Published On: 28/09/20221577 words7.9 min read

Which art materials we use and why

Let’s start with the basics. There are so many types of drawing supplies, papers, paints and brushes that it can be difficult to know what to choose for kids art lessons, and then there is the budget to consider. Some art materials are very expensive, some are worth the money and some are not. How can you tell? I have been making art as a professional artist and as an art teacher for over 30 years. So here are my thoughts on what to buy and where to spend your money on art materials for primary school art lessons in Australia. 

When it comes to art supplies for kids, lead pencils and oil pastels are classic choices. They’re affordable, easy to find, and versatile. Pencils can be used for drawing and sketching. Oil pastels are another great choice for kids. They’re creamy and smooth, making them easy to blend. Plus, they come in a wide variety of colours. Paint sticks are another popular option. They offer vibrant colours and can be used on a variety of surfaces. Plus, they’re mess-free and easy to use. 

Drawing Basics


We use 2B pencils for drawing. They have a softer lead than HB pencils and you can create shadows and depth. HB pencils are good for sketching out ideas as they are easier to erase and make edits. 2B pencils are good for drawing when you want shading and tone but are more difficult to erase if kids press hard when drawing. We buy from Oxlades as they have a bulk purchase pack. 

Oil Pastels

We buy the biggest packs possible to get the best range of colours, so packs of 48. We use Micador or Zart oil pastels and purchase them from Educational Art Supplies or Oxlades. We also buy packs of just white and just black oil pastels from Zart as these are needed for many projects and in-class sets.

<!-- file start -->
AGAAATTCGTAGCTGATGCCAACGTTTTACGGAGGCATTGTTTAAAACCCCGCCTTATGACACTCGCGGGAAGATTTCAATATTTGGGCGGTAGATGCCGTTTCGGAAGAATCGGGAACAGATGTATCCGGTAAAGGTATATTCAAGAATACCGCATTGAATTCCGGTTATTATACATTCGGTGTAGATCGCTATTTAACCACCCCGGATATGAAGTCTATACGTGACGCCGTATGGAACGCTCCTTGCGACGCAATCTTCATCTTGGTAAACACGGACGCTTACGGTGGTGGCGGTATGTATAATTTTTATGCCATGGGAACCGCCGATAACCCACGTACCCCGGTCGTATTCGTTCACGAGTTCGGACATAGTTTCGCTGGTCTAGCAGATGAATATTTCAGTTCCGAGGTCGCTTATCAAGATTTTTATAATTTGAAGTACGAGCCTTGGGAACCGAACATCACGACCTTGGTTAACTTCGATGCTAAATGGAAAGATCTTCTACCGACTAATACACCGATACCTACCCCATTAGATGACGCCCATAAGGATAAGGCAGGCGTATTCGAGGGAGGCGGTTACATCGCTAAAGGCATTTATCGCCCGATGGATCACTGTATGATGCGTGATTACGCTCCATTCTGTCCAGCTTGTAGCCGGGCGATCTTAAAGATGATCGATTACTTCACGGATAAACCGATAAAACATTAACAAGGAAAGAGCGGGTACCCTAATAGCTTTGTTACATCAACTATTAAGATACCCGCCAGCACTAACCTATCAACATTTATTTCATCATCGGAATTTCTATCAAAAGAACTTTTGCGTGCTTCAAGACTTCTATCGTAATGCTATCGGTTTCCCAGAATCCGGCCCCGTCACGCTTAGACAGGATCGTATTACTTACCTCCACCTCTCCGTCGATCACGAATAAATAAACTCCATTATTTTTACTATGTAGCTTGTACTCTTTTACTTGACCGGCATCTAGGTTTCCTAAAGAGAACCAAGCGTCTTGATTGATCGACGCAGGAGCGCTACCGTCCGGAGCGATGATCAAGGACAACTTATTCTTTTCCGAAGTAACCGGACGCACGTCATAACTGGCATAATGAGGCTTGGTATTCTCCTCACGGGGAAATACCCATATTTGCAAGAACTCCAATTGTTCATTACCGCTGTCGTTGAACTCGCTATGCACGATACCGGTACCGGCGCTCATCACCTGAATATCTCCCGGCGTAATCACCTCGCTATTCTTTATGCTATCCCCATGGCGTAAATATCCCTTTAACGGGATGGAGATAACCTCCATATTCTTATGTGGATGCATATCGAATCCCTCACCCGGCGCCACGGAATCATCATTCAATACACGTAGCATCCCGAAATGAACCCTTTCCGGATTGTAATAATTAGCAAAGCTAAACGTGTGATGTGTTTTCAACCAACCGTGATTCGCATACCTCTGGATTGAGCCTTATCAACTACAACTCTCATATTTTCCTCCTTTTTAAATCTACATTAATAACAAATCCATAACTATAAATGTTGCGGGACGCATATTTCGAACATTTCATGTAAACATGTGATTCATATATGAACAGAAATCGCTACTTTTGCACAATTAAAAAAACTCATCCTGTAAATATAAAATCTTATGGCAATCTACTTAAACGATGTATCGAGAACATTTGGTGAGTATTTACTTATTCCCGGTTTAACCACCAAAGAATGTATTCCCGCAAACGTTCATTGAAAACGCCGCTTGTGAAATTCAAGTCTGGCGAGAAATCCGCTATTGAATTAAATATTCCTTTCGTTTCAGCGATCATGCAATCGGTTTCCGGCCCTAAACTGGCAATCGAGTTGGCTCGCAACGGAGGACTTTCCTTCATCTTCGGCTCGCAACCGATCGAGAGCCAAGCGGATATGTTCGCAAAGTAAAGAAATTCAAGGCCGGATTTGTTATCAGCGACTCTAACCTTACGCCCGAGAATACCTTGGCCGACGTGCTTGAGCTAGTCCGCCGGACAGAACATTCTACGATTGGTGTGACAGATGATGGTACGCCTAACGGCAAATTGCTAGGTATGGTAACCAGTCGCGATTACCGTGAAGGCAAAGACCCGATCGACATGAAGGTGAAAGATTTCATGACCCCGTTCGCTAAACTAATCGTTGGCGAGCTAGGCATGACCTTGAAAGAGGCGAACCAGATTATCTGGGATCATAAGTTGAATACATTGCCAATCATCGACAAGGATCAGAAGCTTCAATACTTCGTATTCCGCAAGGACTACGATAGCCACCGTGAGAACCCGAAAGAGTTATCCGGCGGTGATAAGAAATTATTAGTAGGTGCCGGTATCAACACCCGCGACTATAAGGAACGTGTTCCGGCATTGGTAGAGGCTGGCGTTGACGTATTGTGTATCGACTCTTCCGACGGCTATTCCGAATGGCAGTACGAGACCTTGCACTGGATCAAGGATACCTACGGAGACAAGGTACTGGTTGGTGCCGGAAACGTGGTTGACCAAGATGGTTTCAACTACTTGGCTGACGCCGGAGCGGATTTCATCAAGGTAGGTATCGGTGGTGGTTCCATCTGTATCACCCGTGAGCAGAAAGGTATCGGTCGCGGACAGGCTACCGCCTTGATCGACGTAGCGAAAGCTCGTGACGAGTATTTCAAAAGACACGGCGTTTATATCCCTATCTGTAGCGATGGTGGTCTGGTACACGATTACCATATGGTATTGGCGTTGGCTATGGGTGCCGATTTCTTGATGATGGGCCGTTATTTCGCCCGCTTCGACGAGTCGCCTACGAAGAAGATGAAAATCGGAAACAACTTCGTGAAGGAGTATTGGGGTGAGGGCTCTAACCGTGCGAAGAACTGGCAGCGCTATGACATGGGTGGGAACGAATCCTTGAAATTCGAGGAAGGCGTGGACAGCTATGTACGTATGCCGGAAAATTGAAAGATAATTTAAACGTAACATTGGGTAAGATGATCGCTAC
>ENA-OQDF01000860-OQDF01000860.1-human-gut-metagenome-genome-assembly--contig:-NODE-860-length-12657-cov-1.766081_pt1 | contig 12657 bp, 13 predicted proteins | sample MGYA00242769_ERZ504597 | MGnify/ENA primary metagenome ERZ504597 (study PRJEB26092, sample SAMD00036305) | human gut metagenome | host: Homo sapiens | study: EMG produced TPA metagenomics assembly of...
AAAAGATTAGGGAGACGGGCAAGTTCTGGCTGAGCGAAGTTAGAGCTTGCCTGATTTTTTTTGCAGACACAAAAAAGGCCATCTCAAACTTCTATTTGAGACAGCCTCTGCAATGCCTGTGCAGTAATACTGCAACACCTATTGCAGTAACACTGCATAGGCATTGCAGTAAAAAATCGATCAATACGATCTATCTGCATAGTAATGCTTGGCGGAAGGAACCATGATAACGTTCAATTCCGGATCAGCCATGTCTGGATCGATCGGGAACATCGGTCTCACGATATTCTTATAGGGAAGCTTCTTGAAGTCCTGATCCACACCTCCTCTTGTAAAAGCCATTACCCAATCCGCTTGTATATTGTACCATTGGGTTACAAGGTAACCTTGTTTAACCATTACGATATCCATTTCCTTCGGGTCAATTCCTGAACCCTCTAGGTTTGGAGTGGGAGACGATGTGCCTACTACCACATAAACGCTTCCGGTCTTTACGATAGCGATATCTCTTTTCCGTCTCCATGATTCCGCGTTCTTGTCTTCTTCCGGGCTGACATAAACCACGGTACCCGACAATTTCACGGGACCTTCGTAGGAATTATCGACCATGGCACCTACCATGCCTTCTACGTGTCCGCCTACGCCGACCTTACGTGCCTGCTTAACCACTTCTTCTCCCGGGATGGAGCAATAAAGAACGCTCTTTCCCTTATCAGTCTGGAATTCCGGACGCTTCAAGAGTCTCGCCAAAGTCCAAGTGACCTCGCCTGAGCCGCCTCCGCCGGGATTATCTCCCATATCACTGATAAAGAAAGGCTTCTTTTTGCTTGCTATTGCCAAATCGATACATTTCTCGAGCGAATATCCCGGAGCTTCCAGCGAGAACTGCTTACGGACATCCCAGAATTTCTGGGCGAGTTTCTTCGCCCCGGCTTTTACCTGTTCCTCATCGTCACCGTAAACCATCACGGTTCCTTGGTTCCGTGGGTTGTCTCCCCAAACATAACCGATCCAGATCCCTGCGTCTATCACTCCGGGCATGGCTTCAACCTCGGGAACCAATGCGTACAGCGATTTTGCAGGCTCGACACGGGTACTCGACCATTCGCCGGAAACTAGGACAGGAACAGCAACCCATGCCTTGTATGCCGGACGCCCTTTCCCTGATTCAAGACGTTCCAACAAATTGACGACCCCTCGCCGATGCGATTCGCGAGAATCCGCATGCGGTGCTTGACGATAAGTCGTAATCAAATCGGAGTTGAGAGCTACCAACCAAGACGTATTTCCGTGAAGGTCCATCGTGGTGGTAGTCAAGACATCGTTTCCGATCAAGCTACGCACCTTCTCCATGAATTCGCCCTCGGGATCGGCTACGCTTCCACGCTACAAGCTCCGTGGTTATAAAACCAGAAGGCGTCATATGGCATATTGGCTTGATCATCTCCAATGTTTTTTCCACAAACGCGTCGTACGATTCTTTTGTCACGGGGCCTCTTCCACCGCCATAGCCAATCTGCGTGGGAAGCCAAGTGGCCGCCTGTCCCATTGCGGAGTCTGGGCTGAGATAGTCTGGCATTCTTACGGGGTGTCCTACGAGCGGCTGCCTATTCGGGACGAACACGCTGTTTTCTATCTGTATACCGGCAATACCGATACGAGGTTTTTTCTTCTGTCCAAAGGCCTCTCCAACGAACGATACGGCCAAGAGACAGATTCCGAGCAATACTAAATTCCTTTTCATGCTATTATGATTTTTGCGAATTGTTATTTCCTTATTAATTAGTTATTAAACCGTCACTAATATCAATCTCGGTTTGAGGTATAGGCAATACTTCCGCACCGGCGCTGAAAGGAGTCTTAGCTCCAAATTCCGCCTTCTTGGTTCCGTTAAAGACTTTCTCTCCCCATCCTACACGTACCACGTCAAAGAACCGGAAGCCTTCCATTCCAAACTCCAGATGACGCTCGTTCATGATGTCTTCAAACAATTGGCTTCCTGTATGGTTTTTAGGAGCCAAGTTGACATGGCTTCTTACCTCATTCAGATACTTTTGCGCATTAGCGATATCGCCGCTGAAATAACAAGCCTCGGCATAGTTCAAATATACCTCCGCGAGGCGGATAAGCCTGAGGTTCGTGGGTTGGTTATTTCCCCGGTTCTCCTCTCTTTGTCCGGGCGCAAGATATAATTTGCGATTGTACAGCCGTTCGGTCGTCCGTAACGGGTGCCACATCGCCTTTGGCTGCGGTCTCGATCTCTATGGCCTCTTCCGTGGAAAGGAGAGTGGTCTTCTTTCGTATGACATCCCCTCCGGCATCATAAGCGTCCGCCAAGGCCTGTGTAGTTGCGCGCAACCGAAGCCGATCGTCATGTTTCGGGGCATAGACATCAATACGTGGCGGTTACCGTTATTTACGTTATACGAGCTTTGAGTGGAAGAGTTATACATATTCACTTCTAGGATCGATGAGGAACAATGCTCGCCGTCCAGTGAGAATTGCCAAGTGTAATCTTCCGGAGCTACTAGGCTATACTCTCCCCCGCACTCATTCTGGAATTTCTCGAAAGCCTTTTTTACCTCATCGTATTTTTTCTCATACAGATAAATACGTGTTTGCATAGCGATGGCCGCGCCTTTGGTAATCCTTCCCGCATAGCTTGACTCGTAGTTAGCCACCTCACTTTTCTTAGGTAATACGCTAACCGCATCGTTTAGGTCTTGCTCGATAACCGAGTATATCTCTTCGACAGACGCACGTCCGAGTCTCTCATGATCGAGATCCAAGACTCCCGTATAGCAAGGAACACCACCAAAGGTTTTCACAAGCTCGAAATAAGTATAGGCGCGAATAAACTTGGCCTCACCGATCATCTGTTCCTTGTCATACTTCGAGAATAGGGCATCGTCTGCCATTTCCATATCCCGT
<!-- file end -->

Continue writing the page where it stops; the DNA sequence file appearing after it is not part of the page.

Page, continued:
Coloured Pencils

We use Faber Castell Classic sets of 24 pencils, or there is also the Crayola coloured pencils 24 pack which is cheaper. Officeworks often has them both on special during the back-to-school time in January. These are often school list items so kids may have their own. 

Portrait pencils

These are sets of skin colours that are great for portrait drawing, desert landscapes, shells and animals. Mont Marte has skin colour pencils or splurge on Prisma colour portrait sets for your older students. 


We only use these Faber Castell sets occasionally and purchase just the basic colours, mostly for Kinder drawing projects. 

Permanent Markers

We use the Sharpie brand and purchase from Officeworks or sometimes the supermarket has them on special. The bulk packs are the best value. We use fine and ultra-fine for drawing and outlining. They are permanent markers so the ink won’t run when you put edicol dye, watercolours, or acrylic paints over the top.  we use these a lot in the art room and would consider them an essential purchase. 

We also have them in colour sets. There are often special releases of various colour sets and we stock up when they are on special. Officeworks has big sets on sale every so often. We use these occasionally. 


We only use textas or coloured markers occasionally and school list brands seem comparable. Officeworks or supermarkets tend to be cheaper to purchase from but shop around. These are often school list items so kids may have their own set. 

Drawing extras

Paint Sticks

These are a relatively new drawing/painting medium. They are available in many brands and all we have tried seem to work well. We use Little Brian or Zart brands. Paint sticks are a creamy textured paint stick, and they wind up like lipstick. They are a great way to get lots of colour and texture with virtually no mess! We love them for our K-2 classes, and all the kids right up to grade 6 like using them too. 

They come in mixed colours and again we buy the widest range we can. We also love the Warm Earth and Cool Ocean colour packs from Zart. I was hesitant to spend the dollars on these when they first came out thinking they wouldn’t last long but they last well so have been a great addition to the art supply cupboard. 

Bingo Dabbers or Daubers

These are dot markers that are available in several colours. They are used to mark off the numbers in bingo but also make a great little art material. We mainly use them for the K-2 classes. They can add interest to backgrounds and are great for dot-day art! We purchased ours in bulk on eBay. Amazon stocks them as well, and prices will vary. They typically come in 4 to 6 colours, red, yellow, blue, orange, purple and green. The Dab-o-Ink brand can also be used as an ink marker to draw with.